It gives me no pleasure to return to the subject of Brexit, and what it is difficult not to regard as the complete breakdown of proper government as the Prime Minister ducks and weaves, apparently intent on seeing her deal pass at all costs, yet refusing to rule out “no deal”. It is laughable that she and her ministers maintained that doing so somehow strengthened our hand in negotiations, but criminal that the Government continues to spend many millions preparing for something that neither it, nor a majority in the House of Commons, appears willing to see come to pass.
Leaving aside the clear arguments (in my humble view) for putting the question again to the people on the basis of the reality that is now becoming apparent, on a practical level legal firms, like most businesses, must try and work out what effect it could all have on them – and what new opportunities might exist for being of service to clients. This is something many smaller practices have still to address properly, on the indications received as we prepared our lead feature, but it would be surprising if there was indeed nothing they could do, in most cases. We hope our feature at least prompts some serious thought on the subject: even if the 29 March deadline is extended, there is little time to act.
Each year, International Women’s Day serves as a reminder that although great strides have been made towards gender equality especially in recent decades, much remains to be done. Last year, and again this year, publication of the gender pay gap figures is serving as a reminder of that.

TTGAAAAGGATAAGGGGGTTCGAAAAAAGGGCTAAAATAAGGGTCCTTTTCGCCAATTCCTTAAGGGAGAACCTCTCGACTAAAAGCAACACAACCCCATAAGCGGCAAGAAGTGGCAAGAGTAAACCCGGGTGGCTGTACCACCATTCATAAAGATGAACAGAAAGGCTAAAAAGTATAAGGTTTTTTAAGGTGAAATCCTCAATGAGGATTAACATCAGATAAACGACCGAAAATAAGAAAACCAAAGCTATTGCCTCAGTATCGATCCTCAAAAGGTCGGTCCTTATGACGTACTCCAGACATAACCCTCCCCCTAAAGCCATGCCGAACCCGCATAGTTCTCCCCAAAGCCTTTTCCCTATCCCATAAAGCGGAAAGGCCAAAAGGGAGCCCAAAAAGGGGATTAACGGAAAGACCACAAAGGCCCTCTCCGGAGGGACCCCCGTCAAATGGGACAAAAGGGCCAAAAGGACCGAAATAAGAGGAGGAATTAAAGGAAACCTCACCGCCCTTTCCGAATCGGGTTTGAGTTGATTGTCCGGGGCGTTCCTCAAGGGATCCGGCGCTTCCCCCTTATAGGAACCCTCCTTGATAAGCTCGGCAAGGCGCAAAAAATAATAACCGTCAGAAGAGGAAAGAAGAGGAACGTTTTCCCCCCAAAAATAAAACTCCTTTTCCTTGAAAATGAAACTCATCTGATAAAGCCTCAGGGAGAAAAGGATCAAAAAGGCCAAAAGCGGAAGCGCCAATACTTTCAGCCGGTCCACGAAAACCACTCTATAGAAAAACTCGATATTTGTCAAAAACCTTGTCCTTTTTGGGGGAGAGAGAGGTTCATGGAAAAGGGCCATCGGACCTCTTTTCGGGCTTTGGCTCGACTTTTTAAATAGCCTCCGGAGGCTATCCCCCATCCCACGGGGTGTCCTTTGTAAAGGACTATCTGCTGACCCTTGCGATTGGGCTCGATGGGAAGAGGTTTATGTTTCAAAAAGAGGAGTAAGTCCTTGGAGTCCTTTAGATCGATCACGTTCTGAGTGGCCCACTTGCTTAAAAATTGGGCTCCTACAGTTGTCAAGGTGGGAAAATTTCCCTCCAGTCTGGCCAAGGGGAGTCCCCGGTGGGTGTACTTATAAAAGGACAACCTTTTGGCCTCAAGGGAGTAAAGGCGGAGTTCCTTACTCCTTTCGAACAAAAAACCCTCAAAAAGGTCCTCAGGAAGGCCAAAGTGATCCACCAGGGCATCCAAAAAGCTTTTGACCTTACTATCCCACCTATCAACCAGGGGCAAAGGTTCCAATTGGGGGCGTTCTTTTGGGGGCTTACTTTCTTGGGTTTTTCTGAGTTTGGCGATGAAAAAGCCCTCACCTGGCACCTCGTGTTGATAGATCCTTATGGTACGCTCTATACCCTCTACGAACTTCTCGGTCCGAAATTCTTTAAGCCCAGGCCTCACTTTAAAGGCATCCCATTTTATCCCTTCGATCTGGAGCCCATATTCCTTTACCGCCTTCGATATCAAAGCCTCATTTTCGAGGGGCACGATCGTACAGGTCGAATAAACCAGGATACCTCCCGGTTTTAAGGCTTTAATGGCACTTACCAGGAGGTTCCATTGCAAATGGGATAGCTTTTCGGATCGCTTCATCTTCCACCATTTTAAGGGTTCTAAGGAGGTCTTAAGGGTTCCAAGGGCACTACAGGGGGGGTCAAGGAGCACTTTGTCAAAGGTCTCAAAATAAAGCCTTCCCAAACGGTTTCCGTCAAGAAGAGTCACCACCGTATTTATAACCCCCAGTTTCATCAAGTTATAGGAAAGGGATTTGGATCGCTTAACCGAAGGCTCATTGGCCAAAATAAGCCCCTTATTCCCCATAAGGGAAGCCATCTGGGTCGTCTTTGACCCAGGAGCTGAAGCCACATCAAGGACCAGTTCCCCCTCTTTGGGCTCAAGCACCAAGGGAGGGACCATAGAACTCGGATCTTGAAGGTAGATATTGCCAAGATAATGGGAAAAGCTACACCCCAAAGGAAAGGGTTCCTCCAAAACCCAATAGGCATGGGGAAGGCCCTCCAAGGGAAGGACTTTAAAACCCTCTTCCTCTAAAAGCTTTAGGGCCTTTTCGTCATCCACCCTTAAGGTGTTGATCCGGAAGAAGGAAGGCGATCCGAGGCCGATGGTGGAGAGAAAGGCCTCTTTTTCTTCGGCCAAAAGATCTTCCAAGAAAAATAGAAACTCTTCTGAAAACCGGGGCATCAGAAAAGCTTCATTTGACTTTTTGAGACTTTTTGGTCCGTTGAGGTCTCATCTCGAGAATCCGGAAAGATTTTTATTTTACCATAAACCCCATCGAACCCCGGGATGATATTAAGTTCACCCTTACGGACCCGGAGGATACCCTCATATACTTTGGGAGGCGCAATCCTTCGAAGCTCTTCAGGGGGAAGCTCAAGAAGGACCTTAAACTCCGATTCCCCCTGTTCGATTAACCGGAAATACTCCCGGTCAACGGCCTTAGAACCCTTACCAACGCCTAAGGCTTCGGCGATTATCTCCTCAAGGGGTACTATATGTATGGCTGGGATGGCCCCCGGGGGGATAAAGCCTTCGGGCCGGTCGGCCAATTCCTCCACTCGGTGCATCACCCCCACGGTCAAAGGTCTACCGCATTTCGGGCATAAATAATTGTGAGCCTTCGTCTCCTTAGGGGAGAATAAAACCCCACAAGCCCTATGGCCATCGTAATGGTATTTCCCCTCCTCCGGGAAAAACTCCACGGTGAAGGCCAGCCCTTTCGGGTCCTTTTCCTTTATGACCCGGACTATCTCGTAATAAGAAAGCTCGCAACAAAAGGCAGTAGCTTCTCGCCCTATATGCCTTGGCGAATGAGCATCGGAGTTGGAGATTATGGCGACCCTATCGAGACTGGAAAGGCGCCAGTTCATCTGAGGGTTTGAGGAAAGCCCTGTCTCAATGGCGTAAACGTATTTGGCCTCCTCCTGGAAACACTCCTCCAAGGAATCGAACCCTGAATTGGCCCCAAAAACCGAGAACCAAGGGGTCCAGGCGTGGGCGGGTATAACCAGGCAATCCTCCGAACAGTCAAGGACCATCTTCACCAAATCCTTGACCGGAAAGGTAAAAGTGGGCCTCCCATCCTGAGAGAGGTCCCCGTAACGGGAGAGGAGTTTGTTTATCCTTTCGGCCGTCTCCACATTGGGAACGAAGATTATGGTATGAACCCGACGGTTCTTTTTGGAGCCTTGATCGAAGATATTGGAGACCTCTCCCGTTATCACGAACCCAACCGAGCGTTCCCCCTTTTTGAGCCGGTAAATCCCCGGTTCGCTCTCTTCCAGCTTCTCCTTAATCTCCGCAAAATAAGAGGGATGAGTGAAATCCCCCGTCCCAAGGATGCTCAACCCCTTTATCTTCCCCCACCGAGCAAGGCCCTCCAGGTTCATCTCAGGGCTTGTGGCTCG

One main aim of diversity training is the elimination of unconscious bias. That fault is all the more insidious simply because of what it is: if we are unaware of its presence, how can we counteract it? Being informed of the ways in which it commonly works would be a good start.
I have reflected on this since reading this month’s Opinion column. Diversity is, of course, about much more than just gender, or indeed ethnicity, and here our contributor, Laurie Anderson, speaks up for the LGBTQ+ community, explaining why they have such a high incidence of mental health-related issues such as panic attacks and stress. I admit I learned something from this. How many of us can read it and not say the same?
Finally, your Journal will have arrived this month in a paper envelope rather than a single use plastic wrapper. A number of readers have voiced a desire for a more easily recyclable wrapping and Connect, with the Society, has responded.